Oil prices fall as conditional 'freeze' deal disappoints

A pump jack operates in an oil field near Corpus Christi, Texas.
A pump jack operates in an oil field near Corpus Christi, Texas. PHOTO: BLOOMBERG

NEW YORK (AFP) - Oil prices fell overnight on Tuesday (Feb 16) after a conditional agreement between Saudi Arabia and Russia and two other producers to limit output offered scant hope for an easing of the global oversupply.

US benchmark West Texas Intermediate for March delivery fell 40 cents (1.6 per cent) to US$29.04 a barrel on the New York Mercantile Exchange.

Brent North Sea crude for April delivery slumped US$1.21 (3.6 per cent) to US$32.18 a barrel in London.

In a bid to stabilise an oversupplied market, Russia and Opec members Saudi Arabia, Venezuela and Qatar said they had reached a preliminary deal to freeze output at January's level, but only if other major producers followed suit.

Saudi Oil Minister Ali al-Naimi said Tuesday's decision was "the beginning of a process which we will assess in the next few months and decide whether we need other steps to stabilise... the market".

Mr Michael Lynch of consultancy Strategic Energy and Economic Research said the announcement was a mixed bag.

"People want to see some kind of production cut from Opec and other producing countries and they didn't get it," Mr Lynch told AFP. "But you've gone from refusal to discuss or consider it to the Saudis and the Russians actually talking."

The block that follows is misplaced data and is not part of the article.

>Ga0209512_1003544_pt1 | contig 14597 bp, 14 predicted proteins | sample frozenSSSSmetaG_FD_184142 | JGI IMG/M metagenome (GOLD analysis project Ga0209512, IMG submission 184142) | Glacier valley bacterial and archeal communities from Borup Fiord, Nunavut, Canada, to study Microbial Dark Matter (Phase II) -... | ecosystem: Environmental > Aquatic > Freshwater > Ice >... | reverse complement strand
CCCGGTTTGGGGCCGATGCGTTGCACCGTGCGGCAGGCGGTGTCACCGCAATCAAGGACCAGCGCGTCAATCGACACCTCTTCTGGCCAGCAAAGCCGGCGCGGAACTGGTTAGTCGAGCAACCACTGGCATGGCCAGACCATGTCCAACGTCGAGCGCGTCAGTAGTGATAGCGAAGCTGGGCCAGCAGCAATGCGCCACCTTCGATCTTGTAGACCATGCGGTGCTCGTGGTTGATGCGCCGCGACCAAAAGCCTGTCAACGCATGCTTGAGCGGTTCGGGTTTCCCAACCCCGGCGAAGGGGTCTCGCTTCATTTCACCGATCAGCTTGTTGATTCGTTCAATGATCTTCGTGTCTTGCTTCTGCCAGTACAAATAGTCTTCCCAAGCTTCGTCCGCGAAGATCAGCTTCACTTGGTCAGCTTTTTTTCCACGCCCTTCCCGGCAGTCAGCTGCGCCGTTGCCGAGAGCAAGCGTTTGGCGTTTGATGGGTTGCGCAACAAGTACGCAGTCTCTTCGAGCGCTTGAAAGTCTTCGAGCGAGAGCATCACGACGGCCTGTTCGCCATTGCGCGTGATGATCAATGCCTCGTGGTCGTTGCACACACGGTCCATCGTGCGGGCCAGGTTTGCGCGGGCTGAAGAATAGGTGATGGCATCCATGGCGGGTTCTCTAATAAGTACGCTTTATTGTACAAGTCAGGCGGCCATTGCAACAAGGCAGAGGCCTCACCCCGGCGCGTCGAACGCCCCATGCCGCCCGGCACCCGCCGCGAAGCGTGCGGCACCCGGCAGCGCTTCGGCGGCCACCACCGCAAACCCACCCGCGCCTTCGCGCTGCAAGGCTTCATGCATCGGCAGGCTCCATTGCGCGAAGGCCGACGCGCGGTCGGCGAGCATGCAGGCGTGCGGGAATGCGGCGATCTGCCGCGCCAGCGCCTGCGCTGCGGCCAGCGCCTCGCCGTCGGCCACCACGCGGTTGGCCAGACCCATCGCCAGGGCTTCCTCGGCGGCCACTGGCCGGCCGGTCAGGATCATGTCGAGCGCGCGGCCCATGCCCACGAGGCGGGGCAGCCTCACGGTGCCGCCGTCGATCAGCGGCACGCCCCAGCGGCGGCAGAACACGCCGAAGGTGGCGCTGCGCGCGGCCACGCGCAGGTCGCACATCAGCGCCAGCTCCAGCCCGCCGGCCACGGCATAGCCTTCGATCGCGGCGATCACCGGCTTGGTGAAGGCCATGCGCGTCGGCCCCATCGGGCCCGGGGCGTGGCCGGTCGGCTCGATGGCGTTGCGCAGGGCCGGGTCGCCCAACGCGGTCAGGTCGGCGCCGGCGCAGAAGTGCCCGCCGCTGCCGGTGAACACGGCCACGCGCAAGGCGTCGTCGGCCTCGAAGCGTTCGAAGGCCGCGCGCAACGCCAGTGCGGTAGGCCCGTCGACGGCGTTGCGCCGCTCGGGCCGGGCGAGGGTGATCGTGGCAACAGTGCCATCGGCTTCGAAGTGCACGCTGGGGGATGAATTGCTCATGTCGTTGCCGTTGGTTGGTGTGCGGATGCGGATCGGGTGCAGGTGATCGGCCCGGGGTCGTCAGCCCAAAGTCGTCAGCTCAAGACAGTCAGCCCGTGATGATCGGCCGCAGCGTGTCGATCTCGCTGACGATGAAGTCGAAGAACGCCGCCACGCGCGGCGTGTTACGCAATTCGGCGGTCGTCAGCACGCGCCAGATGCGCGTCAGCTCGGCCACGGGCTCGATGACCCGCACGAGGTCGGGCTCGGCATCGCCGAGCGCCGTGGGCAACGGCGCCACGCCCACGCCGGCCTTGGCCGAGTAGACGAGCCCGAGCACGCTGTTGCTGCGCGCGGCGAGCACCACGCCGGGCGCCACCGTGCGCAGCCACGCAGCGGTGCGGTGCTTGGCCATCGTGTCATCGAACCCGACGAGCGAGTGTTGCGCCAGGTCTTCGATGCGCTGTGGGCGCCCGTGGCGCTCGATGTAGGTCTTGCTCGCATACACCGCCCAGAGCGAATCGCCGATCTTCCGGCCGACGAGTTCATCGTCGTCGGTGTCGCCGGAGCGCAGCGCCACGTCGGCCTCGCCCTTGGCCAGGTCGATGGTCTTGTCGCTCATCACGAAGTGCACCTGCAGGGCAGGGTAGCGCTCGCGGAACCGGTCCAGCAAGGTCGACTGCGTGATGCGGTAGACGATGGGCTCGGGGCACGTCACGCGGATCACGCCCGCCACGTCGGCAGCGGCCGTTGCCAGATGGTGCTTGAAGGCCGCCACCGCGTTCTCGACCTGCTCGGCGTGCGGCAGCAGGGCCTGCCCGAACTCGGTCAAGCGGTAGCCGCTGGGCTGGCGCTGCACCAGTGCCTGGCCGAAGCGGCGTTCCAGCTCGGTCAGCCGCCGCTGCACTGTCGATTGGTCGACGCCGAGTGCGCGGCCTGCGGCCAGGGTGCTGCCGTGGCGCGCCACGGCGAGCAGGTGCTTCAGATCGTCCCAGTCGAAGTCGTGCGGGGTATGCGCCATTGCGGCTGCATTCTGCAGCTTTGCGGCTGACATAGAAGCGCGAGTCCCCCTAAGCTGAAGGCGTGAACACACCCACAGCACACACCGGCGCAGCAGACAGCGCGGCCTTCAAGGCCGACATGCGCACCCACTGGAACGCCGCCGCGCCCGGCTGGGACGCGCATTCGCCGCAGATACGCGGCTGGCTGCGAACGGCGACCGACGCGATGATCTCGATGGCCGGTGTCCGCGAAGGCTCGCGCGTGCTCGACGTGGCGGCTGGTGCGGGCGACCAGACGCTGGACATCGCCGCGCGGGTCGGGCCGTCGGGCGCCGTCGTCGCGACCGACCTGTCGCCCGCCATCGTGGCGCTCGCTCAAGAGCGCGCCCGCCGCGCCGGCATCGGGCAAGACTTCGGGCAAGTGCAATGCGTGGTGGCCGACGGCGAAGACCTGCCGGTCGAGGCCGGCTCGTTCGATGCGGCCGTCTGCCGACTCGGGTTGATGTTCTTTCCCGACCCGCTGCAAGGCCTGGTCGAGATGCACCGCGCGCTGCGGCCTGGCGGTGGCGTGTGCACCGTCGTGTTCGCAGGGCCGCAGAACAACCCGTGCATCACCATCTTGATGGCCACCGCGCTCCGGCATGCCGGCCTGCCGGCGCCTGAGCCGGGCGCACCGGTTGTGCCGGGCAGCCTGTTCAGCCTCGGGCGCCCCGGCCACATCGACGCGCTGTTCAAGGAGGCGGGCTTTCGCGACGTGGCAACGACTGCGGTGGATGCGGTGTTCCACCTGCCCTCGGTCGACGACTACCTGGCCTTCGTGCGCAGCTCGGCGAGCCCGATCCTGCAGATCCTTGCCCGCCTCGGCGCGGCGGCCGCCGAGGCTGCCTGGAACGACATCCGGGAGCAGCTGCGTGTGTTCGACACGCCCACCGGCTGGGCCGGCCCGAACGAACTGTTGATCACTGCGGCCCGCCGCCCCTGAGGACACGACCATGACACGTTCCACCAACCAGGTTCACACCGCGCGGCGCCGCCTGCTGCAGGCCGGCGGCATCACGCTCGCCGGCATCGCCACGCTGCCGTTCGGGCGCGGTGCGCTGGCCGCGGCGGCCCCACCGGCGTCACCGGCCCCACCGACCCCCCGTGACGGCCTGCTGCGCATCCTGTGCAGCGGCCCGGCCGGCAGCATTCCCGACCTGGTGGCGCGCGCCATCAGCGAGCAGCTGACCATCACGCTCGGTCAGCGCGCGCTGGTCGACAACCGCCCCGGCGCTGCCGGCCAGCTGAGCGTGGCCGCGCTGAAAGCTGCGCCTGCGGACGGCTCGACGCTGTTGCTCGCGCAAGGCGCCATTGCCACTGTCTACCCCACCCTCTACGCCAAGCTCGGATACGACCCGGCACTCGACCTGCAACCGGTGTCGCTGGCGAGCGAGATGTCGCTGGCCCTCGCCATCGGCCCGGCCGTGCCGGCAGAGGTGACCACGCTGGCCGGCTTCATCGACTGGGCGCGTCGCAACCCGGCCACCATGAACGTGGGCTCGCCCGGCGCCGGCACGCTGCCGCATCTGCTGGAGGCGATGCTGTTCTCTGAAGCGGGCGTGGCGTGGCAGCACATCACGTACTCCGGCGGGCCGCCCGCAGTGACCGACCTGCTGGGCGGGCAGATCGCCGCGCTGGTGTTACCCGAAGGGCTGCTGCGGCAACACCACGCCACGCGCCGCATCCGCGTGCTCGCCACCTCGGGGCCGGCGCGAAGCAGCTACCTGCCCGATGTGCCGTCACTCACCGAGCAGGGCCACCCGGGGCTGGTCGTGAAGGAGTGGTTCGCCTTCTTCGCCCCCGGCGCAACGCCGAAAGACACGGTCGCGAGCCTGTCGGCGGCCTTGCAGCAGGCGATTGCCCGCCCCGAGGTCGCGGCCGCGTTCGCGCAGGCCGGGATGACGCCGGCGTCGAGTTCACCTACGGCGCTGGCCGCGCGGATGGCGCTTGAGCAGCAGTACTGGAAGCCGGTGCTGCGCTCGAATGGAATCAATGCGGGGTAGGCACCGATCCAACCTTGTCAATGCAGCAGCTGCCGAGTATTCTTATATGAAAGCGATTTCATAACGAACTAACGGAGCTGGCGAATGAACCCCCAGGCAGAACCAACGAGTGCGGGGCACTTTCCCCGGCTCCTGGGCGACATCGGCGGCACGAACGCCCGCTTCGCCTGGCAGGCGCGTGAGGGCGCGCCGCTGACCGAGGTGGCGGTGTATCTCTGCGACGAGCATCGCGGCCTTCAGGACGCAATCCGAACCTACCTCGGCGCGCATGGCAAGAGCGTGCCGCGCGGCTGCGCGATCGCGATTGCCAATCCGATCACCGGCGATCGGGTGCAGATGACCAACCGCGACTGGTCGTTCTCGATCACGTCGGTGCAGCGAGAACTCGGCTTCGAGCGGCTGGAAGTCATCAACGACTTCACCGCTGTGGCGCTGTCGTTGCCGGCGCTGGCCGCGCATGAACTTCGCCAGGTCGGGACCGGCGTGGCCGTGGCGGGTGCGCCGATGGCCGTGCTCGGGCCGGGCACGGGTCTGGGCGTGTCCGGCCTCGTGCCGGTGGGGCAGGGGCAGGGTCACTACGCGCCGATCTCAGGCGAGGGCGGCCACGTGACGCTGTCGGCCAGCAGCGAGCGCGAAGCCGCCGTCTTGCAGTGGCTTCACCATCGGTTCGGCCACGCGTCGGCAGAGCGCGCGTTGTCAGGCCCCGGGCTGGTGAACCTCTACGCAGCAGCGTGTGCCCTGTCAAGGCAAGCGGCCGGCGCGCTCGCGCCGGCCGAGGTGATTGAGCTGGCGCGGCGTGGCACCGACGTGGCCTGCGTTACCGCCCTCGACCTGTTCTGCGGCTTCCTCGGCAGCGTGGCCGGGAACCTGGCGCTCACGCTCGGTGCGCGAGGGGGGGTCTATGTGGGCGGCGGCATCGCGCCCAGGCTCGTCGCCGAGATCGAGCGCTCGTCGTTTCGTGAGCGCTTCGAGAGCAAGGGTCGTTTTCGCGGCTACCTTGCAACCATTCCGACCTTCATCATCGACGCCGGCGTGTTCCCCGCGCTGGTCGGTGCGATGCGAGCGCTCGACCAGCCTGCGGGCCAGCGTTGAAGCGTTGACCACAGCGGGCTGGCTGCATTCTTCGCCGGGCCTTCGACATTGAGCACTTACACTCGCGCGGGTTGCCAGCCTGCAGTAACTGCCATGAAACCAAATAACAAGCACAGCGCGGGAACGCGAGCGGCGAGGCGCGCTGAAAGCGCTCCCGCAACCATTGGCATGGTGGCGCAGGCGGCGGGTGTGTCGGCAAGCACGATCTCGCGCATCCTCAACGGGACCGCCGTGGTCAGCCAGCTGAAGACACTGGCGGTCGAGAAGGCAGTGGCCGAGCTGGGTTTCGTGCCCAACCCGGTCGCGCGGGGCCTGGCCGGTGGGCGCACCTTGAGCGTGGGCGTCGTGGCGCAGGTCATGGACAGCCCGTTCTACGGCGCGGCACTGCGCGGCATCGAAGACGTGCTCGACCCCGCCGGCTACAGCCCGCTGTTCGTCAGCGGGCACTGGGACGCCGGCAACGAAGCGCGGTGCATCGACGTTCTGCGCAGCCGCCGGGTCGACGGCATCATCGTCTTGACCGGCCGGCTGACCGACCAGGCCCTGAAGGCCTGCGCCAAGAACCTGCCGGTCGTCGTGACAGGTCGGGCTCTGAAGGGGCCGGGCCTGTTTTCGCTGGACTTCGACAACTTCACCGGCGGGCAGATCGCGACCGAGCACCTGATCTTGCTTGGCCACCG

City Index analyst Fawad Razaqzada said the announcement underdelivered compared with expectations.

"The news has actually disappointed the market slightly because some people had hoped to see a cut rather than a production freeze," he said.

Citi Futures analyst Tim Evans said the deal appeared to be designed as "far more of a political statement than a support for oil prices".

He said it allows Saudi Arabia to blame the likely demise of the agreement on Iran, which has planned to boost oil output with the lifting of international sanctions following its nuclear agreement with major powers.

Iran will almost certainly reject the deal because "to agree to cap exports now as part of a wider Opec deal would basically mean Iran had accepted restraints on its nuclear programme in exchange for nothing", Mr Evans said.

Iran said in response to the announcement that "there is room for discussion" but Oil Minister Bijan Zanganeh added that Iran "won't relinquish" its market share.